When it comes to signing any kind of contract, everyone knows that you need to read it first. It’s so important, both legally and financially! And when it comes to contracts of a more technical nature, such as a construction contract, it’s even more important to gain a thorough understanding.
A construction contract can be defined as a legal document between a contractor and the owner of a property, wherein one party is agreeing to perform labor and services and supply the necessary materials to complete a project, while the other party is agreeing to make payment for those labors and services. Many states require a contract for this type of work. All construction contracts have certain requirements that must be included before they are legal, such as:
- Start and completion dates.
- The scope of work to be completed.
- Payment terms to include total price.
- Outline of the warranty period.
- The contractor’s license information.
A property owner needs to understand the terminology used in the contract as well so that traps and penalties can be avoided. Some clauses will be beneficial to the owner of the property, while others will be beneficial to the contractor, and it’s important to know what those are. Some common traps that can result from lack of understanding your contract can be:
- Large penalty fees for cancellation of work.
- Vague details for work to be completed, such as paint color, etc.
- Giving contractor discretion as to additional work.
- The due date for the project not included.
A property owner will want to read both sides of the contract, or the second/third pages, in order to avoid missing important information. Be aware of any ambiguous language that can void the company’s warranty or insurance coverage. Owners have the right to amend a contract in any way prior to signing, including adding or excluding anything they want or rewording portions that don’t work for them. A contract can be held by the property owner overnight to give them time to look it over carefully or consult with legal representation. High pressure sales tactics should also be resisted to avoid issues further down the road. In addition, an owner should never sign an open contract, no matter how well they know or trust the contractor they are planning on working with.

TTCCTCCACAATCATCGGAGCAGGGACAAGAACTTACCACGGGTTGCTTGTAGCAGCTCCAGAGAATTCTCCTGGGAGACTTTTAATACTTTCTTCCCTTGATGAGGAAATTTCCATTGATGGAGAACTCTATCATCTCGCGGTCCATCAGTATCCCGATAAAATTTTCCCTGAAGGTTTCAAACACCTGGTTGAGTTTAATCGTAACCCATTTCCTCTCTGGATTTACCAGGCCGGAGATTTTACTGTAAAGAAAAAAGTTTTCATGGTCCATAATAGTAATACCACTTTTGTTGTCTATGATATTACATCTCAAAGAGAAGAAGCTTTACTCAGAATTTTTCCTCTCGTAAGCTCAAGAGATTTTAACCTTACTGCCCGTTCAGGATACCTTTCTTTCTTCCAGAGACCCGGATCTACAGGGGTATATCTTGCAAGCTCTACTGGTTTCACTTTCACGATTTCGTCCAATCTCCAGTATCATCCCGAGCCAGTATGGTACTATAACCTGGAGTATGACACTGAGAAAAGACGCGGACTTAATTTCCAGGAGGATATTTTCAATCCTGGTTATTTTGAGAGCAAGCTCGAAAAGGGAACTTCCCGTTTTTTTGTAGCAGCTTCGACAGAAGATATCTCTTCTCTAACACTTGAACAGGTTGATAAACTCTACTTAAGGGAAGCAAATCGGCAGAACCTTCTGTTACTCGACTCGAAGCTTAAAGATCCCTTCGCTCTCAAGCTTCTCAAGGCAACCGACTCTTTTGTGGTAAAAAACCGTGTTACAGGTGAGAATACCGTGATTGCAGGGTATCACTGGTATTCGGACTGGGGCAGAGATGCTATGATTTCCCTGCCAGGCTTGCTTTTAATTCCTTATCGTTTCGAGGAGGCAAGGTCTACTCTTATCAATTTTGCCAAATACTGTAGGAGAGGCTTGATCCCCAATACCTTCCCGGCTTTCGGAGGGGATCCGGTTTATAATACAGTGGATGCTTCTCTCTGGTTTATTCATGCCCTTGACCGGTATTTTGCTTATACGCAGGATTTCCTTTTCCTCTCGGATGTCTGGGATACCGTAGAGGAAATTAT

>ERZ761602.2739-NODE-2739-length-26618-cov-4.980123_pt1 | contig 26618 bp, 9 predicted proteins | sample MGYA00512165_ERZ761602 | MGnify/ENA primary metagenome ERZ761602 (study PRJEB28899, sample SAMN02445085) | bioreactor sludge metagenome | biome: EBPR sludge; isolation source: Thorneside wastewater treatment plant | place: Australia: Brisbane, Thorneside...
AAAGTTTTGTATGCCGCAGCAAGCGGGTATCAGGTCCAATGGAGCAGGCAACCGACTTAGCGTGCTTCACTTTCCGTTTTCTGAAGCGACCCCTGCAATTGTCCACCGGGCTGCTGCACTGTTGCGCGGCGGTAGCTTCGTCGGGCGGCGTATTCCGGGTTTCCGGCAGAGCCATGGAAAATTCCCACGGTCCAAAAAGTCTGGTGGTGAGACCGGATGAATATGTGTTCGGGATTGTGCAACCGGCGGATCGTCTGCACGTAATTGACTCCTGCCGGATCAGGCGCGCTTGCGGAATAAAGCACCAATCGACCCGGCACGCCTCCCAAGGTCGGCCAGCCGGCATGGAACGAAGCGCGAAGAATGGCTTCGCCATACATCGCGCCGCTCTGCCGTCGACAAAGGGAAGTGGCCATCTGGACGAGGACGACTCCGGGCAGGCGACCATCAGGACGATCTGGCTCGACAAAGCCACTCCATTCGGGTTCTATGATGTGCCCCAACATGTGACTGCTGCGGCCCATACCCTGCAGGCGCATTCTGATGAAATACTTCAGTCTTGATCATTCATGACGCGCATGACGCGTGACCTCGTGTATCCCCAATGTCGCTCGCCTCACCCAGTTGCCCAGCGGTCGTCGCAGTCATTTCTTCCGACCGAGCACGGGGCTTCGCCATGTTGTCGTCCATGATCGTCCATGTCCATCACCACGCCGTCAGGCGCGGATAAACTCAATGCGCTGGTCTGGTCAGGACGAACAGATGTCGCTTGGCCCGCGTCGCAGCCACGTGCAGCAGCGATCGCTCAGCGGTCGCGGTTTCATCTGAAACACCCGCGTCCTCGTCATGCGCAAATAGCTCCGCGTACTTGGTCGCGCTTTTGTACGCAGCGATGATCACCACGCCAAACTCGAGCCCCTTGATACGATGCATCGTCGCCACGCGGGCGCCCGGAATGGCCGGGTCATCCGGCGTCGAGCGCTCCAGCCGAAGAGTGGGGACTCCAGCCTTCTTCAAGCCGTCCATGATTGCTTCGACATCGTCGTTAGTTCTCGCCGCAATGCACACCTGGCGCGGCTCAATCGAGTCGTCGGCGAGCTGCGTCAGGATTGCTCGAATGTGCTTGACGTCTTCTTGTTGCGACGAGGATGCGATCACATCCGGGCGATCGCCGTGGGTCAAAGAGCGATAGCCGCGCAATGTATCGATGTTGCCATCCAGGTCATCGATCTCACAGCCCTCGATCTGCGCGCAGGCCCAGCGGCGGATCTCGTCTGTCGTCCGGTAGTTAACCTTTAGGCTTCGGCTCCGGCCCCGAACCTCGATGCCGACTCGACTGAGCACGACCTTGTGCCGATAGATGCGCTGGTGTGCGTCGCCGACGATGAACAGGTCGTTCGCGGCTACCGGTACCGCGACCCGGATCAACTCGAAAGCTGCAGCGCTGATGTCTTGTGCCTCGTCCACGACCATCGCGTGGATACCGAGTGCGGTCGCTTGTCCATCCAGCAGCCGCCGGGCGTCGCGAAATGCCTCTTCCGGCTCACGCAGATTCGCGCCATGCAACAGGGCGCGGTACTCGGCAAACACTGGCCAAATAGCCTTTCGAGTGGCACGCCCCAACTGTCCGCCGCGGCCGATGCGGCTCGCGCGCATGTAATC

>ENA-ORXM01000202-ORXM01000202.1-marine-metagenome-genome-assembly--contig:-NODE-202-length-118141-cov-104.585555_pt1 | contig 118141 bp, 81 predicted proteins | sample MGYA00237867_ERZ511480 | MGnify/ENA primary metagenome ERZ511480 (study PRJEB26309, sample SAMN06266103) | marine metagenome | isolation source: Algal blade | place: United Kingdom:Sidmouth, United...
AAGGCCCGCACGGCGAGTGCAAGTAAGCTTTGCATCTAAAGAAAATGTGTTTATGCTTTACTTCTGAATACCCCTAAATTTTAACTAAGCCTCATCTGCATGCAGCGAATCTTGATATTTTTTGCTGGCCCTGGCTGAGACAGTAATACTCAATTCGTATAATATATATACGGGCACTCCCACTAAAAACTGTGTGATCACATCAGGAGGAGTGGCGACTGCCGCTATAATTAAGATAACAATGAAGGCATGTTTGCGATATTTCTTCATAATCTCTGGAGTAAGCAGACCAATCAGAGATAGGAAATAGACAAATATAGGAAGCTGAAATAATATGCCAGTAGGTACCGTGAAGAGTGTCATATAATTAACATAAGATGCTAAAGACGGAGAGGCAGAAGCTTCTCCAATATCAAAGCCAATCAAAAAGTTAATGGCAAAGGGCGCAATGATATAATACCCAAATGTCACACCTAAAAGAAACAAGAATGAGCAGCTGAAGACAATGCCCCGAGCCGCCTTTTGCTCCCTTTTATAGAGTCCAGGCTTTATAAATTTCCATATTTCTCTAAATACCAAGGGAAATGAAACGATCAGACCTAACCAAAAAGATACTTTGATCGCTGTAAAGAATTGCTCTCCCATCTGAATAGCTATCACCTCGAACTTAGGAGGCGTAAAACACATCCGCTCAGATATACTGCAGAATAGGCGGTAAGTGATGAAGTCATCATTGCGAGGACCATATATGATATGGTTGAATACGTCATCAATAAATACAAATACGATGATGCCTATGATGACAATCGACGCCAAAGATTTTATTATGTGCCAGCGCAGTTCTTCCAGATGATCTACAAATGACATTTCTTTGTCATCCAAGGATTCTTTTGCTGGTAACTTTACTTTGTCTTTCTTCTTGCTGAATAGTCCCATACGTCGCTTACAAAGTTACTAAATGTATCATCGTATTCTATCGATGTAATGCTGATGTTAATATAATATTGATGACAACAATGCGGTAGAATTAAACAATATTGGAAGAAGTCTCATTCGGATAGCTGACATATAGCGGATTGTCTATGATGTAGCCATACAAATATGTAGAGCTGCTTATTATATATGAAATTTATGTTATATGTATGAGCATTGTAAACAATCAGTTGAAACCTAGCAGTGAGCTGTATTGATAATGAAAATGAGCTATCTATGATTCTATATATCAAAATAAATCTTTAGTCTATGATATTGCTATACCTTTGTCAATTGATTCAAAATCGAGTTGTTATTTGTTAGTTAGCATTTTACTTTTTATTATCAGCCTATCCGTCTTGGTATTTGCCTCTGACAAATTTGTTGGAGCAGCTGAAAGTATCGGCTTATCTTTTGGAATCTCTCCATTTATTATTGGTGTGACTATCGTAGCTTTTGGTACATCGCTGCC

If the construction project is going to be undertaken to repair storm damages, beware of “storm chasers.” These people will visit areas after a storm has come through and do property damage assessments that may or may not be correct, and will then submit insurance claims that can be fraudulent, basing them on supposed damages that don’t actually exist or are much more minimal than their assessments claim. A property owner will need to be careful of signing anything here without a second opinion from a company that they trust; a contract from a company like this will more than likely be written to their advantage, not the owner’s.
Here at Ascension General Contractors, we take pride in the quality of our work and our communication. When it comes to your property, we know you need a team of experienced professionals you can trust, whether your project entails a full remodel or repairs. Our team is here to guide you through all your residential and commercial improvements so that you can make educated decisions.